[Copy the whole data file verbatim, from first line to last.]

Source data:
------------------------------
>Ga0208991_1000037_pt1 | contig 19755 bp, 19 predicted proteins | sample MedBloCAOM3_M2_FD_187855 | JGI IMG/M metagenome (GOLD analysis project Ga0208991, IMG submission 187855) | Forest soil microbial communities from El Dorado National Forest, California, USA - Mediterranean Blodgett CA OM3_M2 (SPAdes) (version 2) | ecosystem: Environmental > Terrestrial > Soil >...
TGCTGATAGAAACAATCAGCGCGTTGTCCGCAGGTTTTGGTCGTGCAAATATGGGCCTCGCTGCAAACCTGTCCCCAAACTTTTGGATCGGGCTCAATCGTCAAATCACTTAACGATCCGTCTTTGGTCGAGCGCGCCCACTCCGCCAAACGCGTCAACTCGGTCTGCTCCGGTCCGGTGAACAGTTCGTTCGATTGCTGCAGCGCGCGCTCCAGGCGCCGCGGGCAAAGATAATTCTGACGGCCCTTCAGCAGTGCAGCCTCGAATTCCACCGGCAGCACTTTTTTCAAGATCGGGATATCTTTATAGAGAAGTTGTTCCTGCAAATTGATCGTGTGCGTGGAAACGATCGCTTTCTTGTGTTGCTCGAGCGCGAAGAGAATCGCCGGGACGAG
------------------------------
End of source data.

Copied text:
>Ga0208991_1000037_pt1 | contig 19755 bp, 19 predicted proteins | sample MedBloCAOM3_M2_FD_187855 | JGI IMG/M metagenome (GOLD analysis project Ga0208991, IMG submission 187855) | Forest soil microbial communities from El Dorado National Forest, California, USA - Mediterranean Blodgett CA OM3_M2 (SPAdes) (version 2) | ecosystem: Environmental > Terrestrial > Soil >...
TGCTGATAGAAACAATCAGCGCGTTGTCCGCAGGTTTTGGTCGTGCAAATATGGGCCTCGCTGCAAACCTGTCCCCAAACTTTTGGATCGGGCTCAATCGTCAAATCACTTAACGATCCGTCTTTGGTCGAGCGCGCCCACTCCGCCAAACGCGTCAACTCGGTCTGCTCCGGTCCGGTGAACAGTTCGTTCGATTGCTGCAGCGCGCGCTCCAGGCGCCGCGGGCAAAGATAATTCTGACGGCCCTTCAGCAGTGCAGCCTCGAATTCCACCGGCAGCACTTTTTTCAAGATCGGGATATCTTTATAGAGAAGTTGTTCCTGCAAATTGATCGTGTGCGTGGAAACGATCGCTTTCTTGTGTTGCTCGAGCGCGAAGAGAATCGCCGGGACGAG